5. Randy Johnson, Yankees: The other starting pitcher who was heads and tails above the rest of the field, Johnson shows no signs of slowing down at age 41. His ERA and WHIP will go up at least a little and his strikeout total will fall at least a little from his switch to the American League, but that switch should also make the 16 wins he picked up last year the absolute low end of what you could get from him this year.
The only problem is that he does have a bit of an injury history and his age. As players get past 30 years old, they tend to start declining and becoming bigger injury risks. As they get past 40 years old, well, there’s a reason most of them have retired by then.
Johnson could certainly be an anomaly like Nolan Ryan was and Roger Clemens is, but you’d be foolish to just ignore the fact that he’s an old guy. All that said, while he’s fifth on this list, there probably aren’t many leagues where you wouldn’t want to keep Johnson if you have the opportunity to do so. You might not want to keep him next year, but worry about that after getting another excellent year out of him this season.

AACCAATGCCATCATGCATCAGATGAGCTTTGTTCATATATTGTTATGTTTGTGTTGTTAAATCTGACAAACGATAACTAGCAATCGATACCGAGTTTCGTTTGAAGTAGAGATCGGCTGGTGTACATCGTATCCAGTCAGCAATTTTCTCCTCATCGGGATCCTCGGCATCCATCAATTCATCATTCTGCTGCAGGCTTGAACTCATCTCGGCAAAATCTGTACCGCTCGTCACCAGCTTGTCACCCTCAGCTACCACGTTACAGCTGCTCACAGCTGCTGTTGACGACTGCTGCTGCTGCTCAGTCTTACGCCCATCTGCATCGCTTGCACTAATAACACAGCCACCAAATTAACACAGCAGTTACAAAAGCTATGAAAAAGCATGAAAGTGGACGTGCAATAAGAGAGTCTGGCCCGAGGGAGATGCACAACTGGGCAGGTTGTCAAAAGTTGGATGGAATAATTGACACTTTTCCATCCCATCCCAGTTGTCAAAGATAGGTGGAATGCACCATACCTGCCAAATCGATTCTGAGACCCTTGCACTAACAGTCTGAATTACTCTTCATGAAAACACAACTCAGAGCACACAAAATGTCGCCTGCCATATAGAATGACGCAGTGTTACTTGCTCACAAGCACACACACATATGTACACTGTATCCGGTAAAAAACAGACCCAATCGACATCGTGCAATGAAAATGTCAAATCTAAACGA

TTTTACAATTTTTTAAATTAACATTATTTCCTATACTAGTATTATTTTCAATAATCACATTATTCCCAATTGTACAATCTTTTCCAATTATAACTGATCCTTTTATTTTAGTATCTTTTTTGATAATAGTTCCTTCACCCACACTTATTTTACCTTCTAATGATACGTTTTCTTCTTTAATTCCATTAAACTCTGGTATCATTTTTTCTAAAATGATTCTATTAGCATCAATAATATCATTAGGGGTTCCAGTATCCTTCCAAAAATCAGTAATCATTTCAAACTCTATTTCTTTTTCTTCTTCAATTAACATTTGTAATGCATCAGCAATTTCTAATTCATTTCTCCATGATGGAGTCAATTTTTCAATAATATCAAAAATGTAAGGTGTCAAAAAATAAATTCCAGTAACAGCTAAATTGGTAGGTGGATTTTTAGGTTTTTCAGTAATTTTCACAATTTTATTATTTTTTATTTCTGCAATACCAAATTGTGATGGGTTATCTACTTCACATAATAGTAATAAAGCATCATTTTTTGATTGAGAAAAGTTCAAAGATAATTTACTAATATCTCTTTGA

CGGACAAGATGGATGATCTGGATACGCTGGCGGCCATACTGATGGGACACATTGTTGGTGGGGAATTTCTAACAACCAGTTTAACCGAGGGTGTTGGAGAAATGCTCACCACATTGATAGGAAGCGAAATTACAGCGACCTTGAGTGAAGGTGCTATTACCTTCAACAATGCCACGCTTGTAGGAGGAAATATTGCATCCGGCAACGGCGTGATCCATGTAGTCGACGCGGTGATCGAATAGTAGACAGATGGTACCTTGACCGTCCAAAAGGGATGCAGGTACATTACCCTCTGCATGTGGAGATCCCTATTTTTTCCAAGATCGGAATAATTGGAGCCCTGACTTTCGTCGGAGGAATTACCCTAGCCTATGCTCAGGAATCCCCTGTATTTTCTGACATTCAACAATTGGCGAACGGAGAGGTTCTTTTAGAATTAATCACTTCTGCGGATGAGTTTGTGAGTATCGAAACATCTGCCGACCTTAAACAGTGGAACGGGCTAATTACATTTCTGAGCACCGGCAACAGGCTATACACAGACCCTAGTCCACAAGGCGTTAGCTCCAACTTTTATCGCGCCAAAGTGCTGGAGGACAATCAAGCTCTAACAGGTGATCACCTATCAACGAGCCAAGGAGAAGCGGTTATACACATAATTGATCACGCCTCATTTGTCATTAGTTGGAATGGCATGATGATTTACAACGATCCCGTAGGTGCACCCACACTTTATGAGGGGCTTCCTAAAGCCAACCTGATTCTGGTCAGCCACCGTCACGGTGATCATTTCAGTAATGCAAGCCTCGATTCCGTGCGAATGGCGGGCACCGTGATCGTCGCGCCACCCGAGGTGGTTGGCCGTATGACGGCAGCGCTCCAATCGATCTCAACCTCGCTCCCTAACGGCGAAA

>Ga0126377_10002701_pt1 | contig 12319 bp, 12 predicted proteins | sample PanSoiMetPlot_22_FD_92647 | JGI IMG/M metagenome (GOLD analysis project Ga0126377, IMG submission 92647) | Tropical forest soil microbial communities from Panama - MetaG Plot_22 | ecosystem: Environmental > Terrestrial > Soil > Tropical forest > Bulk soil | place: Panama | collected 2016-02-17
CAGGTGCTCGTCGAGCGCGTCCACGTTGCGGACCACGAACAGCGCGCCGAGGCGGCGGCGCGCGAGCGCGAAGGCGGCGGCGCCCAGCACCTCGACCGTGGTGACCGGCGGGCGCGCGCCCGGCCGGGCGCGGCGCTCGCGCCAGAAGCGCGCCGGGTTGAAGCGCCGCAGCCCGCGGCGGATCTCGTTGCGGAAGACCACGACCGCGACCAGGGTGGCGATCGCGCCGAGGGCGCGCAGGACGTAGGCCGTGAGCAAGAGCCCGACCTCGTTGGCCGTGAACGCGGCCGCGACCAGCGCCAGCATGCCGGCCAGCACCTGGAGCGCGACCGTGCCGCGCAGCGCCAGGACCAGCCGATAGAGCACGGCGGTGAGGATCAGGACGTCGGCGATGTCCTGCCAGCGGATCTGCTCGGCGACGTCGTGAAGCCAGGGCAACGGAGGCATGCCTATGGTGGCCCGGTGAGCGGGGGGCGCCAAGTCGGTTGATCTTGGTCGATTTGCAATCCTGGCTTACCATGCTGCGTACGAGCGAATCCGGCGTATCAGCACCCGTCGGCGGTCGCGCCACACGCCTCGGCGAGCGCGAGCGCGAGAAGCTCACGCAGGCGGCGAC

6. Roy Oswalt, Astros: The good news? Oswalt was healthy enough to top 200 innings (237) for the second time in his career. The bad news? His ERA was a career high, and nearly half a run higher than his previous worst. The other good news? Despite that, his ERA was still only 3.49.
Oswalt’s only 27 years old and he has a 3.11 career ERA with a 1.17 WHIP and 666 strikeouts in 739 innings. In his two healthy seasons, he’s pitched 233 innings and won 19 games and pitched 237 innings and won 20 games.
If he’s healthy, Oswalt will be a top-10 fantasy pitcher even if he doesn’t improve his ERA. If he does improve his ERA, he could be a top-five fantasy pitcher. The only reason he’s not one of my top five keepers is the “if he’s healthy” part.